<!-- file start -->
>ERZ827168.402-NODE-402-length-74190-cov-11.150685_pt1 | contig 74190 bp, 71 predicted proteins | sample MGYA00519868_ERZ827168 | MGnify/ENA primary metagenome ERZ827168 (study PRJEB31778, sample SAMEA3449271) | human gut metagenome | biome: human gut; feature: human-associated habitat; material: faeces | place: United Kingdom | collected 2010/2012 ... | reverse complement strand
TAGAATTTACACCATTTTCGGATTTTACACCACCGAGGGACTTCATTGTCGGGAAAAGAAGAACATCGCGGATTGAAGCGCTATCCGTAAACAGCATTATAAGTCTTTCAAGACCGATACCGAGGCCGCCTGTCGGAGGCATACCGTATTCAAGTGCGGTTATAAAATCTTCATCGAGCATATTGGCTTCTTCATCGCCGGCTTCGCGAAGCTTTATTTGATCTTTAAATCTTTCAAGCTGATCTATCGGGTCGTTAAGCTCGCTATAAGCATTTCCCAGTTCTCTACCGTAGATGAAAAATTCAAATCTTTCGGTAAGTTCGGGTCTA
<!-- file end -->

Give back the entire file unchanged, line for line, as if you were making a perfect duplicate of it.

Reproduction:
>ERZ827168.402-NODE-402-length-74190-cov-11.150685_pt1 | contig 74190 bp, 71 predicted proteins | sample MGYA00519868_ERZ827168 | MGnify/ENA primary metagenome ERZ827168 (study PRJEB31778, sample SAMEA3449271) | human gut metagenome | biome: human gut; feature: human-associated habitat; material: faeces | place: United Kingdom | collected 2010/2012 ... | reverse complement strand
TAGAATTTACACCATTTTCGGATTTTACACCACCGAGGGACTTCATTGTCGGGAAAAGAAGAACATCGCGGATTGAAGCGCTATCCGTAAACAGCATTATAAGTCTTTCAAGACCGATACCGAGGCCGCCTGTCGGAGGCATACCGTATTCAAGTGCGGTTATAAAATCTTCATCGAGCATATTGGCTTCTTCATCGCCGGCTTCGCGAAGCTTTATTTGATCTTTAAATCTTTCAAGCTGATCTATCGGGTCGTTAAGCTCGCTATAAGCATTTCCCAGTTCTCTACCGTAGATGAAAAATTCAAATCTTTCGGTAAGTTCGGGTCTA